# Finding the AABB surface normal from an intersection point on AABB

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Hello folks, If I know the point of intersection on an AABB, is there a easy way of obtaining the surface normal using that point? The following is the ray/AABB intersection test I am using:
        private bool IntersectAABB(CD_AxisAlignedBoundingBox aABB, ref Contact contact)
{
float t_Min = 0.0f;
float t_Max = float.MaxValue;   // Maximum distance ray can travel (makes it a segment, otherwise it would be infinite)

float ood = 0.0f;
float t1 = 0.0f;
float t2 = 0.0f;

// For all 3 slabs
if (Math.Abs(Direction.X) < float.Epsilon)
{
// Ray is parallel to slab.  No hit if origin (p in book) not within slab
if (Origin.X < aABB.MinPoint.X || Origin.X > aABB.MaxPoint.X)
{
return false;
}
}
else
{
// Compute intersection t value of ray with near and far plane of slab
ood = 1.0f / Direction.X;
t1 = (aABB.MinPoint.X - Origin.X) * ood;
t2 = (aABB.MaxPoint.X - Origin.X) * ood;

// Make (t1) be intersection with near plane, (t2) with far plane
if (t1 > t2)
{
Swap(ref t1, ref t2);
}

// Compute the intersection of slab intersection intervals
t_Min = Math.Max(t_Min, t1);
t_Max = Math.Min(t_Max, t2);

// Exit with no collision as soon as slab intersection becomes empty
if (t_Min > t_Max)
{
return false;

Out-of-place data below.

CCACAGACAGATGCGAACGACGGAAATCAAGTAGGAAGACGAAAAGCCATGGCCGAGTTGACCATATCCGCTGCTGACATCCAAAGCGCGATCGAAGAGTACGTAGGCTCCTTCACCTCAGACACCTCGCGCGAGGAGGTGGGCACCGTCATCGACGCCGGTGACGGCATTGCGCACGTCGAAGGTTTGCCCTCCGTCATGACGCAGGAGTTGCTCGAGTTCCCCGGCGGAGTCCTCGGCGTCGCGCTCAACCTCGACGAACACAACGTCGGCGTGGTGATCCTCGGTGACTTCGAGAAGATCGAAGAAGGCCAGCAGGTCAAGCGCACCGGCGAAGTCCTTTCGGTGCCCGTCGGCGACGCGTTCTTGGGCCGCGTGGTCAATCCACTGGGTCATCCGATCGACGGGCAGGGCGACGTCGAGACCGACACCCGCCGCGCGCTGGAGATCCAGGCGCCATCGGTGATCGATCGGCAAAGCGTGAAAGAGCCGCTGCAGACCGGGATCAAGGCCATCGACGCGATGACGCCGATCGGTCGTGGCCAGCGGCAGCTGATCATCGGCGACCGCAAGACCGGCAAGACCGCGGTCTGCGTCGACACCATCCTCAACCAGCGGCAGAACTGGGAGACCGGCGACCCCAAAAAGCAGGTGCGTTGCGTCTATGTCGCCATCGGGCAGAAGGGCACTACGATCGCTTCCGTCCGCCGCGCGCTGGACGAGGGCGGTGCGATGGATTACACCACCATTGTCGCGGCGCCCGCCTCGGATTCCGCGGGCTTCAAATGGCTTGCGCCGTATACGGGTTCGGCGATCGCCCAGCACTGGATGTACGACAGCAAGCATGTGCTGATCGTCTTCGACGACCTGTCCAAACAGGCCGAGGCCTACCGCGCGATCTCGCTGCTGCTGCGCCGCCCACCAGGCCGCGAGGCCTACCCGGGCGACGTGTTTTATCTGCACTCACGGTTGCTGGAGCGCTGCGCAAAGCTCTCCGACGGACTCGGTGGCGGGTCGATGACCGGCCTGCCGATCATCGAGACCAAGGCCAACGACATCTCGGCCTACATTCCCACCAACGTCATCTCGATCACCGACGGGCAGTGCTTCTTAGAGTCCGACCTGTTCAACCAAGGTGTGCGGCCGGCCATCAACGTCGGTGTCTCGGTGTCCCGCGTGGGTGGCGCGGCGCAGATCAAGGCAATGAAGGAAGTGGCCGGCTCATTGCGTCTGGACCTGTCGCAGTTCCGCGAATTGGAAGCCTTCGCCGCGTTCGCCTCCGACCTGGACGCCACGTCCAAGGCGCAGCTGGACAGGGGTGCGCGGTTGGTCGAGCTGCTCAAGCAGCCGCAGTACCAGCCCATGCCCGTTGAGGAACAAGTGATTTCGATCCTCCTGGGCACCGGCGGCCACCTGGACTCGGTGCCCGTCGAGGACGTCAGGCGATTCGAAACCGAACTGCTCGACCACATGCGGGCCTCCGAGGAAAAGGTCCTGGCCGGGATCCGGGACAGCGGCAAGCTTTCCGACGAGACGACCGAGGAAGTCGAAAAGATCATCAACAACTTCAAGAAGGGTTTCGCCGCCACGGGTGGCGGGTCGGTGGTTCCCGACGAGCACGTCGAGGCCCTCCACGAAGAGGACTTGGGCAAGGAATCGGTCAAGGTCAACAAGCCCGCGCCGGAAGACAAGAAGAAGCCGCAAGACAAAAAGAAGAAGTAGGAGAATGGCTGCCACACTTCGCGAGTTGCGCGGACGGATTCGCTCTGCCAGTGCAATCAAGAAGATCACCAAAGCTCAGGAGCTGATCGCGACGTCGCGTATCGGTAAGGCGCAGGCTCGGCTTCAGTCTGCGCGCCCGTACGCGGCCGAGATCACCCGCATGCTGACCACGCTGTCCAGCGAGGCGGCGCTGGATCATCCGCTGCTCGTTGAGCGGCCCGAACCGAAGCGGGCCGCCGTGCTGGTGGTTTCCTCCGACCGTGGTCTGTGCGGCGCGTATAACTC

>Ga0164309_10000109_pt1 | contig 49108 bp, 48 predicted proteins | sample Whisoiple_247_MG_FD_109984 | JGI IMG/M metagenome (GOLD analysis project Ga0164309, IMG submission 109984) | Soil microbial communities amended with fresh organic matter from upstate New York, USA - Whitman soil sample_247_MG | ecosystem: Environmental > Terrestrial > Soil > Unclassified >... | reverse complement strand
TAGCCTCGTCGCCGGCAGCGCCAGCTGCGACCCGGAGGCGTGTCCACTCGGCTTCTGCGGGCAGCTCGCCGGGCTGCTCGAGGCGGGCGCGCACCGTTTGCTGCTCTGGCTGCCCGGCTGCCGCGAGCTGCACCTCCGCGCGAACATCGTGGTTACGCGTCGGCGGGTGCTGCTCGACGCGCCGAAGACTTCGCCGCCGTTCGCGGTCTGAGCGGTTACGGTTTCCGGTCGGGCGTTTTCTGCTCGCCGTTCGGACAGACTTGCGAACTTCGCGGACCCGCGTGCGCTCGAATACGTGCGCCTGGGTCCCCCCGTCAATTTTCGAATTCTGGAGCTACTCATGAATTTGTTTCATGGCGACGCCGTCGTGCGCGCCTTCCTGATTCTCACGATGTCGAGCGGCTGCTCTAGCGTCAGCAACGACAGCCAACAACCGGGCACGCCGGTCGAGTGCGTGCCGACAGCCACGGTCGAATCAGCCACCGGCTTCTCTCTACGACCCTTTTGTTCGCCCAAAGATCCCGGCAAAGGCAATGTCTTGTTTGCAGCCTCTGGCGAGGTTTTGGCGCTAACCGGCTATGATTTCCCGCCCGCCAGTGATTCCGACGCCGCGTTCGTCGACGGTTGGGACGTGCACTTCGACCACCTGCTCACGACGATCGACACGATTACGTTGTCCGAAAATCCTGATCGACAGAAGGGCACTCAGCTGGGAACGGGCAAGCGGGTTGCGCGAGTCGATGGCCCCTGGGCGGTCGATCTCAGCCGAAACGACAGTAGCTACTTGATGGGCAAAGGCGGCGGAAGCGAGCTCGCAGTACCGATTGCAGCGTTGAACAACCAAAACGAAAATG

}
}
if (Math.Abs(Direction.Y) < float.Epsilon)
{
// Ray is parallel to slab.  No hit if origin (p in book) not within slab
if (Origin.Y < aABB.MinPoint.Y || Origin.Y > aABB.MaxPoint.Y)
{
return false;
}
}
else
{
// Compute intersection t value of ray with near and far plane of slab
ood = 1.0f / Direction.Y;
t1 = (aABB.MinPoint.Y - Origin.Y) * ood;
t2 = (aABB.MaxPoint.Y - Origin.Y) * ood;

// Make (t1) be intersection with near plane, (t2) with far plane
if (t1 > t2)
{
Swap(ref t1, ref t2);
}

// Compute the intersection of slab intersection intervals
t_Min = Math.Max(t_Min, t1);
t_Max = Math.Min(t_Max, t2);

// Exit with no collision as soon as slab intersection becomes empty
if (t_Min > t_Max)
{
return false;
}
}
if (Math.Abs(Direction.Z) < float.Epsilon)
{
// Ray is parallel to slab.  No hit if origin (p in book) not within slab
if (Origin.Z < aABB.MinPoint.Z || Origin.Z > aABB.MaxPoint.Z)
{
return false;
}
}
else
{
// Compute intersection t value of ray with near and far plane of slab
ood = 1.0f / Direction.Z;
t1 = (aABB.MinPoint.Z - Origin.Z) * ood;
t2 = (aABB.MaxPoint.Z - Origin.Z) * ood;

// Make (t1) be intersection with near plane, (t2) with far plane
if (t1 > t2)
{
Swap(ref t1, ref t2);
}

// Compute the intersection of slab intersection intervals
t_Min = Math.Max(t_Min, t1);
t_Max = Math.Min(t_Max, t2);

// Exit with no collision as soon as slab intersection becomes empty
if (t_Min > t_Max)
{
return false;
}
}

// Ray intersects all 3 slabs
// Only update contact parameters if this is the closest intersected so far
if (contact.KeepClosest(t_Min))
{
contact.location = Origin + t_Min * Direction;
//contact.normal

// Only allow this test to return true if the primitive tested is the closest to the ray origin
return true;
}

return false;
}


Thanks.